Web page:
A quiet and calm morning in Qalandiya, apparently under the influence of Ramadan
05.15. On arrival we found the shed empty, with only a few people at the checking stations themselves. As people arrived they passed right away through the open turnstiles. Later the turnstiles were closed occasionally but no lines developed.
Apparently Ramadan influenced the number of people. People told us that the whole week had been quiet. Because of the fast, there is no smoking or coffee-drinking. Women and older folk fit in without problem into the regular lane. We thought that because of the small numbers and, hence, lack of pressure, older people without permits would be allowed to pass – but they were sent back and had to wait until 8 o’clock.
Outside we found the tea kiosk had totally disappeared. (Recently it had been a van, replacing the original kiosk which was removed because of “incipient extension” of the checkpoint.) At first we thought this was because of Ramadan, but then we saw that in the neighbouring wall 4 openings had been made. On the other side of the wall, which is on the Israeli side, is a big parking lot where buses, taxis and ambulances are stationed. We photographed the openings from both sides of the wall. On the Israeli side are piles of building materials. Apparently here will be more checking stations.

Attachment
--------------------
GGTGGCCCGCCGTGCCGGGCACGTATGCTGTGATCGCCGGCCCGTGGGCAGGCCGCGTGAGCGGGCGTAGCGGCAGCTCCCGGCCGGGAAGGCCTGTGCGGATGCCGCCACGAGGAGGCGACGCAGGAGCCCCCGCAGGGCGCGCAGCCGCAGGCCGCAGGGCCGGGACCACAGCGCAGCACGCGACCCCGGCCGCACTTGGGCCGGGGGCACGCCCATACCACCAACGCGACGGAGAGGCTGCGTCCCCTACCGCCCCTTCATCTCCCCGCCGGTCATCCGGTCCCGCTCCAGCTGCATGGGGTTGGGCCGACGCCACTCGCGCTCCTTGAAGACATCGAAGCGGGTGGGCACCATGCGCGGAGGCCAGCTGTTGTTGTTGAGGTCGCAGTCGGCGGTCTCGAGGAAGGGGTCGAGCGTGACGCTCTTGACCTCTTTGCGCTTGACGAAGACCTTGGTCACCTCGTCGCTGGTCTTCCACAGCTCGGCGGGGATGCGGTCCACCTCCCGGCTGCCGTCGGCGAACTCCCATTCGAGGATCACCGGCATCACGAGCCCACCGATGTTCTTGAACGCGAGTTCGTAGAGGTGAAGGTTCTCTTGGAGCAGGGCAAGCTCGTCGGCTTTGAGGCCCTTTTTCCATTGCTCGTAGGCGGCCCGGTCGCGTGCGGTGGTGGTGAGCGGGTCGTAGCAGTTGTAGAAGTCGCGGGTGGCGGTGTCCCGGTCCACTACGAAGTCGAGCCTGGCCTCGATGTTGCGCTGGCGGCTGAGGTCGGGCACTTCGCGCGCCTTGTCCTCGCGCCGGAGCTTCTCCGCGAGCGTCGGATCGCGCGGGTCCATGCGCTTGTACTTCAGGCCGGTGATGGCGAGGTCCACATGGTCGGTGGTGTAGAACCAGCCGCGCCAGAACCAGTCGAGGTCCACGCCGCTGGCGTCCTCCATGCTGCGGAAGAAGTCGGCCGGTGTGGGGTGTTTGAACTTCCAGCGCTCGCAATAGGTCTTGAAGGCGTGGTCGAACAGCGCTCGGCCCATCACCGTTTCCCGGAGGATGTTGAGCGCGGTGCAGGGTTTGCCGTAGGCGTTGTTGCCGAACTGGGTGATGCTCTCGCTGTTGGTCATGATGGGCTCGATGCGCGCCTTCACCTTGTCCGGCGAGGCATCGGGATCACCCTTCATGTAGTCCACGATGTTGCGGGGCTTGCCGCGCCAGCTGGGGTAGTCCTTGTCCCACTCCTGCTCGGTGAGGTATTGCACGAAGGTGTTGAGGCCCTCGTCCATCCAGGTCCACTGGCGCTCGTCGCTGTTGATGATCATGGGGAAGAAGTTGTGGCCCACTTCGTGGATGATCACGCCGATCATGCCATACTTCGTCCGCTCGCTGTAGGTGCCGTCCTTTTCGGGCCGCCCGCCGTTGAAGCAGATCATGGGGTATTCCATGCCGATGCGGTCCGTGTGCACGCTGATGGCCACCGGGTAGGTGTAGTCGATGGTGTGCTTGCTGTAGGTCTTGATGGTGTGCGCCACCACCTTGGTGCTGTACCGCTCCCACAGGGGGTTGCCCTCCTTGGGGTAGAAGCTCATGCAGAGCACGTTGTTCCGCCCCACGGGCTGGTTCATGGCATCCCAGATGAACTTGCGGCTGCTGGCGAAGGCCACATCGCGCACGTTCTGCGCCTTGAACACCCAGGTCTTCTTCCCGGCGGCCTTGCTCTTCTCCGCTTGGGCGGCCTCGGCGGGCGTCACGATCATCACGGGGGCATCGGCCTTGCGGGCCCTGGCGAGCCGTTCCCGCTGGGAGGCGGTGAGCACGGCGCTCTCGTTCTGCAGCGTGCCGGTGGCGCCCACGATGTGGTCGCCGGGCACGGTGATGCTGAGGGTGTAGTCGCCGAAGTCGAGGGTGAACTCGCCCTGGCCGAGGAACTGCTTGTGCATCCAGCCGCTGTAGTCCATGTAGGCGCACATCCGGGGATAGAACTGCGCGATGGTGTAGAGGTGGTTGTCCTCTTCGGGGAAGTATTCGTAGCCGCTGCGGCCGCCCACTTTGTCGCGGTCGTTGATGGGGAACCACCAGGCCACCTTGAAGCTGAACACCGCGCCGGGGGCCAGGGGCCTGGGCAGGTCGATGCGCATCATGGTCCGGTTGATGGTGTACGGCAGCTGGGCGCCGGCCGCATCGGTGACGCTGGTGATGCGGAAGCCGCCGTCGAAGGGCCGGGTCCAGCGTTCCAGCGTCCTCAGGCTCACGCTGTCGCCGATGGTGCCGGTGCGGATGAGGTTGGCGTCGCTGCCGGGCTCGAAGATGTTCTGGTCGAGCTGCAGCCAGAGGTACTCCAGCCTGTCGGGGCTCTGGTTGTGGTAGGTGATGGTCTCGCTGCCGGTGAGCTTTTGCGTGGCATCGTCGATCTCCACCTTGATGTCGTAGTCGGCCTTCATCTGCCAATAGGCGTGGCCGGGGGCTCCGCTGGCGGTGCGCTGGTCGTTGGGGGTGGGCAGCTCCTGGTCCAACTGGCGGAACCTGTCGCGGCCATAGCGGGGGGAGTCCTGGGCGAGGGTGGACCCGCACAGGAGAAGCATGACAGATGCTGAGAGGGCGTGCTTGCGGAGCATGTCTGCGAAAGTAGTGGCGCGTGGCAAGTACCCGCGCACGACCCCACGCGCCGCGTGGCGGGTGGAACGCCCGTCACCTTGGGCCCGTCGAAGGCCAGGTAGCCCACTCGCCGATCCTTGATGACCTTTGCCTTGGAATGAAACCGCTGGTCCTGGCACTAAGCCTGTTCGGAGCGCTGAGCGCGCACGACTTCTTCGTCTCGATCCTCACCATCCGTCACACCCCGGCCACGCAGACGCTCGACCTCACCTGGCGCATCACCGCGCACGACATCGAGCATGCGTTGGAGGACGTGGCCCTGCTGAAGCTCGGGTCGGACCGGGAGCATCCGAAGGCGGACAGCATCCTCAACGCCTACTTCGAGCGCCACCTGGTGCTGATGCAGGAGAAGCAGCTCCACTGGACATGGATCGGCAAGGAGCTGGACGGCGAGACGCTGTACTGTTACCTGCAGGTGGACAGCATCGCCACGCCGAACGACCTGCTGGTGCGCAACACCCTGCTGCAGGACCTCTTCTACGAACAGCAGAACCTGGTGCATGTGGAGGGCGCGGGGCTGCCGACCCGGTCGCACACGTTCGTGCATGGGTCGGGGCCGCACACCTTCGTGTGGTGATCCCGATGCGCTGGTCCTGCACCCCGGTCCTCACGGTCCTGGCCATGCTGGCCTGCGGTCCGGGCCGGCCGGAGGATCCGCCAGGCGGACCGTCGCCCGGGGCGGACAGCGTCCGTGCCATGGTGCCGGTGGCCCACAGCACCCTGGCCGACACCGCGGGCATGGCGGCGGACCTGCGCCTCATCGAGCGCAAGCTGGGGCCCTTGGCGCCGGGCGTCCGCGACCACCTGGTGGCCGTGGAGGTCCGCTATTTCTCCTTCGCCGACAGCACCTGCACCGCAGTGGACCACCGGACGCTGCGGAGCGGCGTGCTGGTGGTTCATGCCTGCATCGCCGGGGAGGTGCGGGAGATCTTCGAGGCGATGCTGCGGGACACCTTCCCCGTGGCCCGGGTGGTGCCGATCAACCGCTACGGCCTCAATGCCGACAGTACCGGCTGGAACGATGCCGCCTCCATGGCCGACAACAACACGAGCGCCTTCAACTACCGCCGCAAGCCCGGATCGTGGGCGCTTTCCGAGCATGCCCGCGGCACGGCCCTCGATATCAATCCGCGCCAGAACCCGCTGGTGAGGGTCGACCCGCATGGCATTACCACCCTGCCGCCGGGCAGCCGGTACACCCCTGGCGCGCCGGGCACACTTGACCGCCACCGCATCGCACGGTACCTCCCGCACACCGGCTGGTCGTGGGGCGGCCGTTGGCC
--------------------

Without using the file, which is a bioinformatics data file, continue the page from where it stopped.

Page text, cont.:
The parking lot was totally empty. It seems they have now blocked the side entrance, too. From afar we saw the shades that had been erected in the areas where people have to pass on Fridays. We were approached by a man who asked us if we know Sylvia “who works in the D.C.O. and helps those refused permits.” Of course we enlightened him …
We re-entered the shed. The lines were short and all was quiet. A little after 6, a guard and a D.C.O. soldier arrived, although there was no need to open the Humanitarian gate. We talked with them and asked why they weren’t allowing older people to enter before 8 o’clock, seeing there were no lines and no pressure. Usually we are given the excuse that this is to reduce the pressure when workers are in a hurry. Suddenly the reason has changed and now we are told “what do they have to do in Jerusalem before 8 o’clock? After all, prayers begin only at 11.” When we said that some of them go to work, the answer came from the guard “then let them take out work permits.” The D.C.O. officer’s answer was “It’s the rule.”
At 6.15 we joined a line and passed through in a couple of minutes. We noticed that the D.C.O. officer had already left, and indeed there was no need of him today.